The Ohio Environmental Protection Agency has given permission to a Leavittsburg church to install a new sewage treatment system, but whether the small house of prayer can afford to replace its outdated system remains up in the air.
If not, Good Shepherd Community Church pastor Dan Ellis says still on the table is the very real possibility of closing the church's doors and moving parishioners into a nearby garage to worship.
''You can't fight the EPA, you can't. The only thing you can do is be in compliance with them,'' Ellis said. ''It's an uphill climb, very uphill. Do we see a light at the end of the tunnel? Some days it feels that way; some days I just don't know what we are going to do.''
The church has been making an effort to comply since June 2012, when a test showed the system that was installed when the building was built in 1965 was discharging partially treated sewage and subsequently needed replaced.
They've been able to work through the process to the point so far of having the Ohio EPA issue an installation permit - done last month - and have taken other steps to reduce their footprint, like installing new high efficiency toilets and having their waste storage tank pumped every four to six weeks.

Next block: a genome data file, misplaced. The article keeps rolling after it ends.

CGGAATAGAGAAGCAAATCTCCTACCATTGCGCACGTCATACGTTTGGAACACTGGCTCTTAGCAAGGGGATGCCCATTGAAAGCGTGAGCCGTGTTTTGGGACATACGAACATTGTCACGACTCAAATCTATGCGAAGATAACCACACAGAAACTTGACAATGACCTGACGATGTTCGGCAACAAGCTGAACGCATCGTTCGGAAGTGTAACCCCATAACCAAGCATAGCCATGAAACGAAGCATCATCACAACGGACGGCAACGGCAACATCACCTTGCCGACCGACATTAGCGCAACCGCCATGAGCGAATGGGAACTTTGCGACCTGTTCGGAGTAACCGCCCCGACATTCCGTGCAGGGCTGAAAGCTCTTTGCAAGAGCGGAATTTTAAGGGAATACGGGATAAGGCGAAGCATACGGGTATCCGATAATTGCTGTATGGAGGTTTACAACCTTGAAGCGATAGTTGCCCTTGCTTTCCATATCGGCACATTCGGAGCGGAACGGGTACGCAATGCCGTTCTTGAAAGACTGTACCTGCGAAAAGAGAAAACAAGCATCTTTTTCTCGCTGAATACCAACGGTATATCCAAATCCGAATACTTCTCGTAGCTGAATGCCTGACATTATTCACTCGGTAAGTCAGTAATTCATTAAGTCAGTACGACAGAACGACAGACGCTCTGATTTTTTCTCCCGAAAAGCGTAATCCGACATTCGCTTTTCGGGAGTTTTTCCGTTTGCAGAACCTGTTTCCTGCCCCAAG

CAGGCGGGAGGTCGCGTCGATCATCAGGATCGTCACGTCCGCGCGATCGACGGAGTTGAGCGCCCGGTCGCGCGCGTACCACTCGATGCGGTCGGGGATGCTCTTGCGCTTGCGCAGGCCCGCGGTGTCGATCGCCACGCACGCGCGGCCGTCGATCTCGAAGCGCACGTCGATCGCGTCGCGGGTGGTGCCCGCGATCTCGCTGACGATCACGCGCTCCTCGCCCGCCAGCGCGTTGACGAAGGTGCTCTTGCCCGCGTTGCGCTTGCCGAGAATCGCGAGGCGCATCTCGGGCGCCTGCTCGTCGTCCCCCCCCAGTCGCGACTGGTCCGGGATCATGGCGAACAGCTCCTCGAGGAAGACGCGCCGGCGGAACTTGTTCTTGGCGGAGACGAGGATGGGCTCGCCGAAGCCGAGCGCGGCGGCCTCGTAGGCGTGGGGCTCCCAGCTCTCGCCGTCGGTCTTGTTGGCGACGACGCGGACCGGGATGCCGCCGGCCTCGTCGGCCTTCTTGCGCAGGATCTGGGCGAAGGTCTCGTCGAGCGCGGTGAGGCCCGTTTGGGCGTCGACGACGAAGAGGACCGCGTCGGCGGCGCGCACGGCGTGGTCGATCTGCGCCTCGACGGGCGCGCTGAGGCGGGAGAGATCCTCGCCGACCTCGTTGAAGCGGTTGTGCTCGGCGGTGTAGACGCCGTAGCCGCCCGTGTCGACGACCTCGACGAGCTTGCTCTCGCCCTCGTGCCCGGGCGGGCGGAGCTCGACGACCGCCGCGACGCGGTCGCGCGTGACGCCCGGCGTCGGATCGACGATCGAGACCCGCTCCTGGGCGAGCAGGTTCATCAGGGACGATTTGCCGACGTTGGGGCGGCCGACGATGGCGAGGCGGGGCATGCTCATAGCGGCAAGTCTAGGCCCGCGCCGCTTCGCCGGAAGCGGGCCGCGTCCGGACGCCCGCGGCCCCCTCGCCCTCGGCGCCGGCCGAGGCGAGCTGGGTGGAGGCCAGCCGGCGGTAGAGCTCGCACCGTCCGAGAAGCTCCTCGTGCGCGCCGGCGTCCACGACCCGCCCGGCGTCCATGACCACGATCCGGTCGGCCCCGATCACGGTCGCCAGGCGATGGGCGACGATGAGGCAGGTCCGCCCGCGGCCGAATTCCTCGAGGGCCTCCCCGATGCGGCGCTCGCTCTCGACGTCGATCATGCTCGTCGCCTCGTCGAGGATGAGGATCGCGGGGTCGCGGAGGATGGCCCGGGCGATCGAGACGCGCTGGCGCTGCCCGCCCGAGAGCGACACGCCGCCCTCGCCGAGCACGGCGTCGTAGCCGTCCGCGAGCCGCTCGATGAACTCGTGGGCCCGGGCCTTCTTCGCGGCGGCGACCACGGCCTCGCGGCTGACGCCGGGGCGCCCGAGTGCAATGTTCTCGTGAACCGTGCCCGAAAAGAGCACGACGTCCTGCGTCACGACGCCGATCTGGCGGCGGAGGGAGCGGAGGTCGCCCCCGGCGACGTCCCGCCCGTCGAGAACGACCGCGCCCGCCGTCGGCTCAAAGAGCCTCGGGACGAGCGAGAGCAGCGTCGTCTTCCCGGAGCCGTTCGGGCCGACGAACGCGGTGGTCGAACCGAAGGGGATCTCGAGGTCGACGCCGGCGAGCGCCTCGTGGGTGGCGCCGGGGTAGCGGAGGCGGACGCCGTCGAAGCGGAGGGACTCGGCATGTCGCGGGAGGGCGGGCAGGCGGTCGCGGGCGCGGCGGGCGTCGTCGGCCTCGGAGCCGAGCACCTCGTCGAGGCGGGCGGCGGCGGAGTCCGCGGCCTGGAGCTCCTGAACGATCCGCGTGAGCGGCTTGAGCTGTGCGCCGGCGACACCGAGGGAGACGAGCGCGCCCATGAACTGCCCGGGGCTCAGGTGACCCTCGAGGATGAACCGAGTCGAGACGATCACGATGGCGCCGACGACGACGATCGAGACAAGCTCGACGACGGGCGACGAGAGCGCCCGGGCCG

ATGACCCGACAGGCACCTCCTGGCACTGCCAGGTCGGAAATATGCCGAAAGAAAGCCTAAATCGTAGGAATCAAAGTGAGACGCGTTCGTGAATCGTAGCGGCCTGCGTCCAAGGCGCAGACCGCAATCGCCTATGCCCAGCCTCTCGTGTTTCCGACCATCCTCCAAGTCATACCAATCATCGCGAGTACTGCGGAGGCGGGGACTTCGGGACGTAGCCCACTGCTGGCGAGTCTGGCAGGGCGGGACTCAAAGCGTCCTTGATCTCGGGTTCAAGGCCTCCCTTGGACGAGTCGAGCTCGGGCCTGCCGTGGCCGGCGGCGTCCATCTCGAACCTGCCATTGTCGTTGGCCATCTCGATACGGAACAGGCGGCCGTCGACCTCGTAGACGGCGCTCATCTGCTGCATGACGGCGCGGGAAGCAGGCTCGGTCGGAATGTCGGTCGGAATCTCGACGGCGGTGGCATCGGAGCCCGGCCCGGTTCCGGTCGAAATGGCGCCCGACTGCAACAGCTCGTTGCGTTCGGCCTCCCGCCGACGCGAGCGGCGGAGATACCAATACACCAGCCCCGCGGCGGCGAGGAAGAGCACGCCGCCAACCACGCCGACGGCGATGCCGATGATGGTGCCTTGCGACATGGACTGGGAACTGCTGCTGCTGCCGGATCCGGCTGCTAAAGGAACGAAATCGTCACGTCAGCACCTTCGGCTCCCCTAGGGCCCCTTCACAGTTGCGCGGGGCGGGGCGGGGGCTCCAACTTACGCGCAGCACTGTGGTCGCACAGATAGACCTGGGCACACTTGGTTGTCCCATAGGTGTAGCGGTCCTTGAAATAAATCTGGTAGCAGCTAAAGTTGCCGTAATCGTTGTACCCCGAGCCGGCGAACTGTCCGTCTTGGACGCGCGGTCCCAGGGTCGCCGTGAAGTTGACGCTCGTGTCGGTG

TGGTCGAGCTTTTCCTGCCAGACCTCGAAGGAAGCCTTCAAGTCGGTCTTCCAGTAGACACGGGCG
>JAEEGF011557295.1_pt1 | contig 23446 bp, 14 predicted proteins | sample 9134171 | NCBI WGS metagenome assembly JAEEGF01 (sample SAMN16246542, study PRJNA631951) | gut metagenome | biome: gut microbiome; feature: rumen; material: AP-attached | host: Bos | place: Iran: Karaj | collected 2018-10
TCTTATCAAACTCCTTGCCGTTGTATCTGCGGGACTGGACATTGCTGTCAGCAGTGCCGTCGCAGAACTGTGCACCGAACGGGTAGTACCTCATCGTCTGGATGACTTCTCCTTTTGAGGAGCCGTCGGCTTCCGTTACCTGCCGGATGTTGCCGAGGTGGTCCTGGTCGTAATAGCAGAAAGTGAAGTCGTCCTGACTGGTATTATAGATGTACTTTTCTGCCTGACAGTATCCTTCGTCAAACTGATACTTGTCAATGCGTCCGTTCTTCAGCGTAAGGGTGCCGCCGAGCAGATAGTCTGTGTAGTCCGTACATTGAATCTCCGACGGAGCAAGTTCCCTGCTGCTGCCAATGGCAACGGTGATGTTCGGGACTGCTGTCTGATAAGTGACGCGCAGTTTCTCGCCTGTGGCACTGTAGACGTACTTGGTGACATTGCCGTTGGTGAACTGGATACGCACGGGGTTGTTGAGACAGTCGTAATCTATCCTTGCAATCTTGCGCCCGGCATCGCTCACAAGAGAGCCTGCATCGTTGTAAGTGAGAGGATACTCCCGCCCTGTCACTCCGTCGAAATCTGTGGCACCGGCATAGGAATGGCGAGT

Notice from the Ohio EPA calls for the church to provide the state a proposed schedule for the upgrades, including specific dates for initiation and completion of construction, according to a Feb. 20 letter from the agency.
Also, the system must be operational by Nov. 1 ''for the fact they have this continued illicit discharge,'' said Ohio EPA spokesman Mike Settles. Should the system be installed by the deadline, Settles said he doesn't anticipate any enforcement action related to previous discharges.
Also, the church will be required to abandon the new system is public sewer is made available in the area.
Ellis said the cost to replace the system for the Eagle Creek Road building could be as high as $60,000 - a number he still says is too expensive. Some of the approximately $9,000 the church has raised so far has been spent on the restroom improvements and on tank cleaning fees, leaving them with between $6,000 to $7,000.
Plans are to continue fundraising and there's an effort under way to get a loan, using the church as collateral, Ellis said. A firm cost will be known when a contractor is brought into the project.